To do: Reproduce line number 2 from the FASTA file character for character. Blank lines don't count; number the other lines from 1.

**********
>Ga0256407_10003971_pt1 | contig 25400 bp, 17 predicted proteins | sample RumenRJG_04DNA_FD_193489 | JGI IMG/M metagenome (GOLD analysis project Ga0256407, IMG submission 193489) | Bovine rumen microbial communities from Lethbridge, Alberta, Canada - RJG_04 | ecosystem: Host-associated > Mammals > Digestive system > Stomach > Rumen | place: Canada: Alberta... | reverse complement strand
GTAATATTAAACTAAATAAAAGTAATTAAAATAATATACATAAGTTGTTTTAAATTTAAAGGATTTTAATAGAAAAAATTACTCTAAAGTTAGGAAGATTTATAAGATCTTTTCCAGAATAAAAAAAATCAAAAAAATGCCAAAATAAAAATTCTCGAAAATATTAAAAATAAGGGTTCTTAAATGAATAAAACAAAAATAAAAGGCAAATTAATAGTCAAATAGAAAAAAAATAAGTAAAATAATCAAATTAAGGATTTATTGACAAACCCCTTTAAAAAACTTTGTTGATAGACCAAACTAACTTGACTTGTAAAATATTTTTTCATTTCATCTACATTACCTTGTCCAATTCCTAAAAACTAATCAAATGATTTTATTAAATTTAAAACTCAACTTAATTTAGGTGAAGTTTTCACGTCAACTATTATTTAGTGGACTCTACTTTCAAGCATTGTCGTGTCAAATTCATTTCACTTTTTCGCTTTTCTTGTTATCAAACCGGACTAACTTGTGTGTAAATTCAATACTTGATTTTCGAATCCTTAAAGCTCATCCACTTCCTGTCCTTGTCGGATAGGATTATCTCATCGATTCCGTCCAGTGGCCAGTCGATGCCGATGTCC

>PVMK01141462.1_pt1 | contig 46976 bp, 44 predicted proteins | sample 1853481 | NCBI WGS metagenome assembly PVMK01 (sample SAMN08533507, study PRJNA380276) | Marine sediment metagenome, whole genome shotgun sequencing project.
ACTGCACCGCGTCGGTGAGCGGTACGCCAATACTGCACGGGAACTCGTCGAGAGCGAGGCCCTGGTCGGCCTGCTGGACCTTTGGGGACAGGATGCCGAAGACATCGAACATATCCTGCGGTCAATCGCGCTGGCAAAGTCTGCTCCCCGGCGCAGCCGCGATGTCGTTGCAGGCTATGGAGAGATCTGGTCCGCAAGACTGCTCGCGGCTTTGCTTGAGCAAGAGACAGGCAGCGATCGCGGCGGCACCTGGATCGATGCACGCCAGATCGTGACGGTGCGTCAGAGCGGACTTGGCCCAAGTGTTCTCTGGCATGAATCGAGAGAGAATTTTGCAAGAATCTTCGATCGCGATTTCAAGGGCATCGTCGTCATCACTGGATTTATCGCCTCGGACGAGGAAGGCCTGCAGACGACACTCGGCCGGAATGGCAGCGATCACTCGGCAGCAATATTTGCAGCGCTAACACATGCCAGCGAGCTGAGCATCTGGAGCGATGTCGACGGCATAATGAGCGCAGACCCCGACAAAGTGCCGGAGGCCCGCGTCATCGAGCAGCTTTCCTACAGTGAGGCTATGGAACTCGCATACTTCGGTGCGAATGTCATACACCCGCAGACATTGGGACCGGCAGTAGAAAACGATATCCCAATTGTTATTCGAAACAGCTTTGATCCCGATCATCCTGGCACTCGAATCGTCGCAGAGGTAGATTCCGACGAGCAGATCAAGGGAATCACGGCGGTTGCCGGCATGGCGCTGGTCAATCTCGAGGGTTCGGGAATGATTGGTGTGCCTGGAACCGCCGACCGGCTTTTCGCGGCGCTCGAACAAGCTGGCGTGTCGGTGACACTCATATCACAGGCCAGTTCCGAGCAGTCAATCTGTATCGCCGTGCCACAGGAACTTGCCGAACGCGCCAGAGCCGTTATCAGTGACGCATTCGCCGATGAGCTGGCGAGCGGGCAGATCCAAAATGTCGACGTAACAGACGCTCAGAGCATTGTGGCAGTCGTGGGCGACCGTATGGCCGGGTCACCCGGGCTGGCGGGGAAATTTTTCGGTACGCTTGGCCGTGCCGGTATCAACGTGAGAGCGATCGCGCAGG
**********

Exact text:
GTAATATTAAACTAAATAAAAGTAATTAAAATAATATACATAAGTTGTTTTAAATTTAAAGGATTTTAATAGAAAAAATTACTCTAAAGTTAGGAAGATTTATAAGATCTTTTCCAGAATAAAAAAAATCAAAAAAATGCCAAAATAAAAATTCTCGAAAATATTAAAAATAAGGGTTCTTAAATGAATAAAACAAAAATAAAAGGCAAATTAATAGTCAAATAGAAAAAAAATAAGTAAAATAATCAAATTAAGGATTTATTGACAAACCCCTTTAAAAAACTTTGTTGATAGACCAAACTAACTTGACTTGTAAAATATTTTTTCATTTCATCTACATTACCTTGTCCAATTCCTAAAAACTAATCAAATGATTTTATTAAATTTAAAACTCAACTTAATTTAGGTGAAGTTTTCACGTCAACTATTATTTAGTGGACTCTACTTTCAAGCATTGTCGTGTCAAATTCATTTCACTTTTTCGCTTTTCTTGTTATCAAACCGGACTAACTTGTGTGTAAATTCAATACTTGATTTTCGAATCCTTAAAGCTCATCCACTTCCTGTCCTTGTCGGATAGGATTATCTCATCGATTCCGTCCAGTGGCCAGTCGATGCCGATGTCC